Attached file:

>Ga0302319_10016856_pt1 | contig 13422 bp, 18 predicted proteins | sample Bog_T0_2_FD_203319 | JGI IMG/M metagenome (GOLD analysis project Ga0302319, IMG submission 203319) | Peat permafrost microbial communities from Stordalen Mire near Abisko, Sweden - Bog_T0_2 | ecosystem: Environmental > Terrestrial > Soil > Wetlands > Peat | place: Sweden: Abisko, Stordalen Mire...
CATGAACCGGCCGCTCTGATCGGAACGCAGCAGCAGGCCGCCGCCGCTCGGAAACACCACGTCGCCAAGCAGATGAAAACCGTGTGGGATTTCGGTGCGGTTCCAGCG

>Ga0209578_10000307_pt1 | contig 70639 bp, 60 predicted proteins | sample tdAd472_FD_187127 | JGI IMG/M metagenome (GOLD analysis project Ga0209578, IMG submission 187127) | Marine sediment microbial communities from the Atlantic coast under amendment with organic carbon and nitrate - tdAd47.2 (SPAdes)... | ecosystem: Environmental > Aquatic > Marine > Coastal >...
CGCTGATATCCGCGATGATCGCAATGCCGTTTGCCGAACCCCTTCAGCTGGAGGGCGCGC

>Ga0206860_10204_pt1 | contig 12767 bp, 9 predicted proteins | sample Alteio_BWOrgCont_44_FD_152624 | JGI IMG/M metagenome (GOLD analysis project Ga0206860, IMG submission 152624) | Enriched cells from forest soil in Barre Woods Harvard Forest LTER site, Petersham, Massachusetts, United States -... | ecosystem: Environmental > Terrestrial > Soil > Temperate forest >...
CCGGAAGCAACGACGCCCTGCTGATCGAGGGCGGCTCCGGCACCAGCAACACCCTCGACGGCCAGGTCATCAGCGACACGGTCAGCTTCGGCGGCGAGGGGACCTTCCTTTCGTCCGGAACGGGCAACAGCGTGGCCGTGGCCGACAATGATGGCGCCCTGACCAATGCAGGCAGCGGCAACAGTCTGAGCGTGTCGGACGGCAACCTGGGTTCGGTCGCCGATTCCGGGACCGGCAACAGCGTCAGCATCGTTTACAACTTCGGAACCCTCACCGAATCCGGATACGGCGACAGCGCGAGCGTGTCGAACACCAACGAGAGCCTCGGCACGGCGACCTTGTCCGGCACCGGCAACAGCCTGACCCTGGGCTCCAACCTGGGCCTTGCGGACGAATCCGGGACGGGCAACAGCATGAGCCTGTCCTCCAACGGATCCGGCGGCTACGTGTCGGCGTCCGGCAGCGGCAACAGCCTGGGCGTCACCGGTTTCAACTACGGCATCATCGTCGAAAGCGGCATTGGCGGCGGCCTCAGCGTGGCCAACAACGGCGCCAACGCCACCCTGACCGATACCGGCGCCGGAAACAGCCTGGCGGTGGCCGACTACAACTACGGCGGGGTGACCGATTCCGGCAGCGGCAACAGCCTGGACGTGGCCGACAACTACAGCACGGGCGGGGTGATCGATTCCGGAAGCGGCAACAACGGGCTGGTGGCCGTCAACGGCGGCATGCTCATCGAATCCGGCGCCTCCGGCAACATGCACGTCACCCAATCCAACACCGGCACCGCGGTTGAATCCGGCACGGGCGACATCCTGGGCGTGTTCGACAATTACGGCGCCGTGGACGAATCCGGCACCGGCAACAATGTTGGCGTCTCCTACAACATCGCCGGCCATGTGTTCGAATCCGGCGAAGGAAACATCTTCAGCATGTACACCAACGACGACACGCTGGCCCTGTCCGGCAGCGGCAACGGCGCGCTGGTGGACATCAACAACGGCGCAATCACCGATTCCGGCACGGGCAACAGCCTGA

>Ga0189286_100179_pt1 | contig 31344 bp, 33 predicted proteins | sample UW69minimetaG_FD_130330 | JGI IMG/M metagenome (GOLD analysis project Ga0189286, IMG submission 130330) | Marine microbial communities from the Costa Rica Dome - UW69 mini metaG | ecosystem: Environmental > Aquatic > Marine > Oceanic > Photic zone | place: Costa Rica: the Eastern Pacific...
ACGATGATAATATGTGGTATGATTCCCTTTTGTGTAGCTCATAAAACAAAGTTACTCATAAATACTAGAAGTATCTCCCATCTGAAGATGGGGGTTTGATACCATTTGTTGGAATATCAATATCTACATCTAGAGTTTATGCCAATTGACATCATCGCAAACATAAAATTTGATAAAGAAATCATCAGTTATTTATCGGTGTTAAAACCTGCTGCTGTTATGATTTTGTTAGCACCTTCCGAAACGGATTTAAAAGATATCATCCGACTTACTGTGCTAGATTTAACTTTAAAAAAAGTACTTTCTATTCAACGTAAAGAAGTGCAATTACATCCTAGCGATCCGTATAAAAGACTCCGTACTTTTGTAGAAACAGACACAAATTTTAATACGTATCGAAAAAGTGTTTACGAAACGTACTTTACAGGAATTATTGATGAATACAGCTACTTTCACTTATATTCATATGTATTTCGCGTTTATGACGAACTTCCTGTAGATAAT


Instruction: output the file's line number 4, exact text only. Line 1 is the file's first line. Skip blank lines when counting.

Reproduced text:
CGCTGATATCCGCGATGATCGCAATGCCGTTTGCCGAACCCCTTCAGCTGGAGGGCGCGC